The military has been hitting hard lately in Iraq, using overwhelming firepower to kill the enemy in operations with videogame names like Iron Hammer and Ivy Cyclone II. But behind the scenes, some military experts, including high-ranking officers in U.S. Special Forces (Army Green Berets, Navy SEALs and the like), are beginning to complain that America's strategy in Iraq is wrongheaded. "This is what Westmoreland was doing in Vietnam," says a top Special Forces commander, referring to the firepower-heavy tactics favored by the military's senior commander in Vietnam, Gen. William Westmoreland, who lost sight of America's essential mission in that lost war: winning the hearts and minds of the people.
One center of private concerns with America's Iraq strategy is the Defense Policy Board, a collection of outside experts--mostly heavyweight conservatives--who regularly consult with Secretary of Defense Donald Rumsfeld. Disquiet in this quarter is particularly significant, since the DPB pushed from the outset for the invasion of Iraq. Last week one of the more colorful and outspoken members of the group, former House speaker Newt Gingrich, went public with his worries and ideas in an interview with NEWSWEEK. He was careful to say that he does not speak about the board's deliberations "on or off the record," but he proceeded to hold forth in his insightful, if mildly bombastic, way about the shortcomings of administration policy in Iraq.
Sitting in his office in downtown Washington, Gingrich searched on his computer for the Web site of the Coalition Provisional Authority, set up in Baghdad to oversee the reconstruction and democratization of Iraq. "I'm told over there that CPA stands for 'Can't Produce Anything'," says Gingrich. "Home page of the New Iraq," he quotes. Then: "The opening quote is, of course, by [CPA chief Paul] Bremer. Next quote is by Bush. Next quote is by U.S. Ambassador Steve Mann." He scrolls down. "Now this is a big breakthrough. They do have the new Iraqi ambassador to the U.S. on the front page. That is a breakthrough," he repeats, adding, sotto voce, "I have been beating the crap out of them for two weeks on this." His basic point: where are the Iraqi faces in the New Iraq? "Americans can't win in Iraq," he says. "Only Iraqis can win in Iraq."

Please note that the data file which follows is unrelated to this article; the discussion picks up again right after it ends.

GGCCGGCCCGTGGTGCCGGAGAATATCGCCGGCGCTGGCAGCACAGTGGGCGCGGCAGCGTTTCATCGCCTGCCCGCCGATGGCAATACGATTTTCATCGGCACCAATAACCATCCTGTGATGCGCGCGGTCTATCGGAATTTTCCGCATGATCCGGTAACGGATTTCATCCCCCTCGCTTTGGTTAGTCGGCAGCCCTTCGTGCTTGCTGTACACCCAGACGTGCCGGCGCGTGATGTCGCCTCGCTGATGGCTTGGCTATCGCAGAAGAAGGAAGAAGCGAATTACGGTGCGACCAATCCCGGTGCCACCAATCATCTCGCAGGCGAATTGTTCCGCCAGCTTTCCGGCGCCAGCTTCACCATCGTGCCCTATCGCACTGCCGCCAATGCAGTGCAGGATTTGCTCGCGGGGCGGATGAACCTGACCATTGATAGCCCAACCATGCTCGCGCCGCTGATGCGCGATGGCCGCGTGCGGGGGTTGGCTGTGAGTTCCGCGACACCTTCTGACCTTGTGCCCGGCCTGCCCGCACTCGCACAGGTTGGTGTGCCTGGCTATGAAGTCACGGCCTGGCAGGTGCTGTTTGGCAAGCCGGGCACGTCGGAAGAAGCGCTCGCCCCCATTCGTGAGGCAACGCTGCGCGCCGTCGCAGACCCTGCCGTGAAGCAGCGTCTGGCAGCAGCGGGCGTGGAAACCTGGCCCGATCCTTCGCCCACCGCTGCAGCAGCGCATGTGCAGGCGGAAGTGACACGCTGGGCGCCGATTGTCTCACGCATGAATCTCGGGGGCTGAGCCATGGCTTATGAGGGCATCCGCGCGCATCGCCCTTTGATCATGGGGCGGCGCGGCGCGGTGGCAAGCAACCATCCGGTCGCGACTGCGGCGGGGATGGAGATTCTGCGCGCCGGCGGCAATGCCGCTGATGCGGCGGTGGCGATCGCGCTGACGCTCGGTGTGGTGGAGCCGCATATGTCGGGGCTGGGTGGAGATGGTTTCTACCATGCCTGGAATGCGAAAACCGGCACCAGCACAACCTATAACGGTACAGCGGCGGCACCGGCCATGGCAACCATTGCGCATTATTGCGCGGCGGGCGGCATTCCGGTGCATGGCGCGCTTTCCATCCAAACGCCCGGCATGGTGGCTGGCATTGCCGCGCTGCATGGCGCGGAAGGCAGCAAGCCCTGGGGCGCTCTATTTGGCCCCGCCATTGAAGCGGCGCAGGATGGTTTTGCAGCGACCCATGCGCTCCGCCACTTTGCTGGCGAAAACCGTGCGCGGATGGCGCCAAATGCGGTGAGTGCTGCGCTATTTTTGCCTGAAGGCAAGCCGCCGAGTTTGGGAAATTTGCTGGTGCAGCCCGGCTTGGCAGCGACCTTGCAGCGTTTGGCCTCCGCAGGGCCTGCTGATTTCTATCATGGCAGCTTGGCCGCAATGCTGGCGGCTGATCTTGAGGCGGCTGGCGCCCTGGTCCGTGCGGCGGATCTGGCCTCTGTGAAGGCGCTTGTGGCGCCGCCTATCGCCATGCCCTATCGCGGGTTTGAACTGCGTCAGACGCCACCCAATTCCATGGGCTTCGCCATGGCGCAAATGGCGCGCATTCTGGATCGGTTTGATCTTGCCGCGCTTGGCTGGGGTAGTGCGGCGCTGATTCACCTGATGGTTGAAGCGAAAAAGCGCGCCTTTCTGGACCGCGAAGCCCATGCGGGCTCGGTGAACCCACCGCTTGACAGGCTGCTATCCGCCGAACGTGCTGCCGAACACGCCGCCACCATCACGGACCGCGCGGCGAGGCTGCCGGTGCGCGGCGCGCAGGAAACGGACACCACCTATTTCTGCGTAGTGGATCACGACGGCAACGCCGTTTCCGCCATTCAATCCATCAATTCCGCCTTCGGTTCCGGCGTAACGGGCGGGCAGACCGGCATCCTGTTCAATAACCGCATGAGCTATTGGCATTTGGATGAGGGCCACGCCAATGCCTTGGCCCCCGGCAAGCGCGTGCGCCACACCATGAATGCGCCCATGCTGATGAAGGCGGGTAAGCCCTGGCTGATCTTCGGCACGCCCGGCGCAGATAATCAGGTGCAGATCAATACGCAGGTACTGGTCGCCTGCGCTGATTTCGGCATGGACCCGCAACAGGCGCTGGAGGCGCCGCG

Gingrich argues that the administration has been putting far too much emphasis on a military solution and slighting the political element. "The real key here is not how many enemy do I kill. The real key is how many allies do I grow," he says. "And that is a very important metric that they just don't get." He contends that the civilian-run CPA is fairly isolated and powerless, hunkered down inside its bunker in Baghdad. The military has the money and the daily contact with the locals. But it's using the same tactics in a guerrilla struggle that led to defeat in Vietnam.
"The Army's reaction to Vietnam was not to think about it," he says. Rather than absorb the lessons of counterinsurgency, Gingrich says, the Army adopted "a deliberate strategy of amnesia because people didn't want to ever do it again." The Army rebuilt a superb fighting force for waging a conventional war. "I am very proud of what [Operation Iraqi Freedom commander Gen.] Tommy Franks did--up to the moment of deciding how to transfer power to the Iraqis. Then," said Gingrich, "we go off a cliff."
In essence, the Americans never did transfer power. They disbanded the Iraqi Army and the government, realized that was a mistake, and quickly tried to cobble together an Iraqi police force and military. But the Iraqis in uniform today are seen by too many Iraqi citizens as American collaborators. Gingrich faults the Americans for not quickly establishing some sort of Iraqi government, however imperfect. "The idea that we are going to have a corruption-free, pristine, League of Women Voters government in Iraq on Tuesday is beyond naivete," he scoffs. "It is a self-destructive fantasy." (The White House insists that it is paying close attention to local politics and has speeded up the timetable to turn over power to the Iraqis.)
The rumor mill in the Pentagon suggests that Bush's "exit strategy" is to get American troops coming home in waves by next November's election. Obliquely, Gingrich indicates that would be a huge mistake. The guerrillas cannot be allowed to believe that they only have to outlast the Americans to win. "The only exit strategy is victory," Gingrich says. But not by brute American force. "We are not the enforcers. We are the reinforcers," says Gingrich. "The distinction between these two words is central to the next year in Iraq." Gingrich's voice rang with his customary certainty. Hard to know if Rumsfeld and Bush are listening.